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Mortgage Fraud

Mortgage Fraud: What You Need to Know

Mortgage fraud is, unfortunately, a big problem that can have serious consequences for homeowners, lenders, and the housing market. With the complexities of getting a mortgage, there are many opportunities for fraud to occur. This article will break down the basics of mortgage fraud, common schemes to watch out for, and tips for how borrowers and industry folks can protect themselves.

What Exactly is Mortgage Fraud?

The FBI defines mortgage fraud as “schemes perpetrated by individuals acting alone or in collusion with borrowers, loan originators or real estate professionals.” It basically involves intentionally providing false information or leaving out key details on a mortgage application in order to get better loan terms.

Some common examples include:

  • Inflating your income to qualify for a bigger loan or lower interest rate
  • Lying about the value of the property to get approved for more financing
  • Using someone else’s credit history and information to qualify for a loan

Mortgage fraud can occur at any point in the lending process, from application to closing. And it can be committed by borrowers seeking a loan, industry insiders like lenders and brokers, or third parties like appraisers and contractors.

Why Do People Commit Mortgage Fraud?

There’s unfortunately a lot of incentive for fraud in the mortgage industry. For individual borrowers, it often comes down to wanting to buy a home they otherwise wouldn’t qualify for. The “American dream” mindset of homeownership leads some to falsify documents instead of accepting they don’t meet lending guidelines.

Industry professionals like lenders and brokers can also profit big time from pushing through bad loans. They collect fees and commissions whether the borrower defaults or not. From 2000-2007, this kind of fraud for profit was a huge factor in the subprime mortgage crisis.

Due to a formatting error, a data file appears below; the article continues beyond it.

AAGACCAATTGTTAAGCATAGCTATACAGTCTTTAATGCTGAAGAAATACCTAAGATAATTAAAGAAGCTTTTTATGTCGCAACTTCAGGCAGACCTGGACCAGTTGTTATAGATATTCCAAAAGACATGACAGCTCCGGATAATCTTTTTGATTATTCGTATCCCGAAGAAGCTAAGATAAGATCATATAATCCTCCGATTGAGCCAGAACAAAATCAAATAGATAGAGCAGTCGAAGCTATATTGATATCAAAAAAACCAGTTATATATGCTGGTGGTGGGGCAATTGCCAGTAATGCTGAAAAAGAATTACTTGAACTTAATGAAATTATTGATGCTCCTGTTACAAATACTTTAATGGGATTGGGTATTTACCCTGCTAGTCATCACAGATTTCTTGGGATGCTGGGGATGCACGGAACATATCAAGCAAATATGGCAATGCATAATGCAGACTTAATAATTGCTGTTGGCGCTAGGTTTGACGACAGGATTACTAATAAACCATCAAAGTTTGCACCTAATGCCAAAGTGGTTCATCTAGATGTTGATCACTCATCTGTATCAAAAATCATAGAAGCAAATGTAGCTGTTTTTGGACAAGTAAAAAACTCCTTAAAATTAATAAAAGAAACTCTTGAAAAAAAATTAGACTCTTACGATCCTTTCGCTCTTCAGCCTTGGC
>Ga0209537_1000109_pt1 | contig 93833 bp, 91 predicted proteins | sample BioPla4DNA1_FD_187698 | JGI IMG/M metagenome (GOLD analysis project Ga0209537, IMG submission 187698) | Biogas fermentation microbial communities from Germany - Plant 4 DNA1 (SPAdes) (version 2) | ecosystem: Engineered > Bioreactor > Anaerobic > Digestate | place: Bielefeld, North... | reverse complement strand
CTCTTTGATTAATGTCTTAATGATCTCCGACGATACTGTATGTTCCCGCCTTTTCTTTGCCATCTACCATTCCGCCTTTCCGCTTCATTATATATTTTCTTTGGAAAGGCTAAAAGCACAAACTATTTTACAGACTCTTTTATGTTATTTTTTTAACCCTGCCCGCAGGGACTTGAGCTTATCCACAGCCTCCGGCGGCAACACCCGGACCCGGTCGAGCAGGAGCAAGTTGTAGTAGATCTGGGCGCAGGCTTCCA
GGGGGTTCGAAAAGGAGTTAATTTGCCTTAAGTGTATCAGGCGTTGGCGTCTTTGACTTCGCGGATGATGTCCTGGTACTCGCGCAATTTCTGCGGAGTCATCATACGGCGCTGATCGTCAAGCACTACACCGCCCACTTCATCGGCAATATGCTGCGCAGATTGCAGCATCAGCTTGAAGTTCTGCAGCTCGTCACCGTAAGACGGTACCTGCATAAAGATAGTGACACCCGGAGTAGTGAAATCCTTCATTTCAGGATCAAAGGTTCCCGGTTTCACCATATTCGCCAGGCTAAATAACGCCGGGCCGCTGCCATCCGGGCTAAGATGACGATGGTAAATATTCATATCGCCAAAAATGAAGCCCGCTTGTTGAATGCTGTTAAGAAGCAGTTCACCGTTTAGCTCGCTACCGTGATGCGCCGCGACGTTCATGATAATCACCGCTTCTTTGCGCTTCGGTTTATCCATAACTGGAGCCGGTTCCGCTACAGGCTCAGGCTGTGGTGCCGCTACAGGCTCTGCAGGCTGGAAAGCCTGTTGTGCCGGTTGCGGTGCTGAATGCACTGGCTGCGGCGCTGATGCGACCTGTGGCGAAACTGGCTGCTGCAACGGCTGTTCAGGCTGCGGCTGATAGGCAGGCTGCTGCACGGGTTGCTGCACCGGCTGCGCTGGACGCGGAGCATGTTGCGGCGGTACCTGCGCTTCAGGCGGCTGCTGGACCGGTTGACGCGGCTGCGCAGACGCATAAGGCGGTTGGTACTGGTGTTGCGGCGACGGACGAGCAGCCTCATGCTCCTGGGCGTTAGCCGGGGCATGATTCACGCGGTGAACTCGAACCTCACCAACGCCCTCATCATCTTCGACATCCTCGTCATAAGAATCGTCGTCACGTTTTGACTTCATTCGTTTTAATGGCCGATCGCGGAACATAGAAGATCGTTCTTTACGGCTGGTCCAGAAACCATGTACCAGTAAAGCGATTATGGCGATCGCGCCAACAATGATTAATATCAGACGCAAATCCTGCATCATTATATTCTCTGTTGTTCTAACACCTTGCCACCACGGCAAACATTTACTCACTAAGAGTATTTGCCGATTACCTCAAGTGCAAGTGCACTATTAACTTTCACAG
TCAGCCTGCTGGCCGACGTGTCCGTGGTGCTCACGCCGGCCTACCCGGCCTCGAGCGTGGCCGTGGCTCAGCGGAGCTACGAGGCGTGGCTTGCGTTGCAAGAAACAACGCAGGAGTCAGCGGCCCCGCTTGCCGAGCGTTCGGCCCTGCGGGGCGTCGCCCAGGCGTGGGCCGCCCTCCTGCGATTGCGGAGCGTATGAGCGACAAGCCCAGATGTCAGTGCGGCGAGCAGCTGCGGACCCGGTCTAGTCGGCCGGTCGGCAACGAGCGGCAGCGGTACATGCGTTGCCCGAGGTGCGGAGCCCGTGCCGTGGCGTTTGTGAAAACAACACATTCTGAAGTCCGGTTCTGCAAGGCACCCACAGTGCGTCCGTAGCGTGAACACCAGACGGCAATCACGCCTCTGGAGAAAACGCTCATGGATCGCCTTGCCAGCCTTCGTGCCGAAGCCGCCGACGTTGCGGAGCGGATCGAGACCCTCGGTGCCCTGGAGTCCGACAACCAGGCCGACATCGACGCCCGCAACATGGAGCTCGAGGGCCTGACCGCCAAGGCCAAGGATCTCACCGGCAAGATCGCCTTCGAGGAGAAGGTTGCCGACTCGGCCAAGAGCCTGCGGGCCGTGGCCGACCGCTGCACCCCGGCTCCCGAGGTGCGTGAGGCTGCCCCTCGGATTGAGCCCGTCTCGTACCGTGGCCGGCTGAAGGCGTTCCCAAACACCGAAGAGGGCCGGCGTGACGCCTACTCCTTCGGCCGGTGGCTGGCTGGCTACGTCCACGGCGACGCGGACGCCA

Common Mortgage Fraud Schemes

There are tons of different scams out there for mortgage fraud, but here are some major ones to watch out for:

Foreclosure Rescue Schemes

A big one is foreclosure rescue scams. This is when a “savior” promises to stop the foreclosure process, usually in exchange for an upfront fee or the deed to the house. The scammer has no intention of actually helping and is just out to steal money and equity.

Loan Modification Schemes

Similar are fraudulent loan mods. A con artist charges borrowers fees, often thousands, while promising to negotiate with the lender for modified loan terms. But nothing ever happens, leaving homeowners out money with no actual help.

Appraisal Fraud

Lying about a property’s value is very common. A dishonest appraiser intentionally inflates the home value so borrowers qualify for more financing. Industry people also use this to push through bad loans just to collect fees.

Identity Theft

Stealing someone’s personal information to apply for mortgage loans without their knowledge is another major fraud. It often goes undetected until the victim tries to legitimately buy a house but keeps getting denied because of debts racked up in their name.

How to Avoid Being a Victim

The most important thing is simply being aware of the issue. But here are some tips for avoiding fraud as a borrower or industry professional:

  • Get referrals and check credentials for lenders, brokers, appraisers etc.
  • Review all docs for accuracy – don’t sign anything suspicious
  • Be wary of “easy approvals” or pressure to take a deal
  • Watch out for upfront fees for loan mods or foreclosure help
  • Monitor your credit and account activity

Mortgage fraud affects everyone from individual homeowners to giant lenders. Being informed is the best way to protect yourself. And if you do suspect fraud, report it! The earlier it’s caught, the less damage done.

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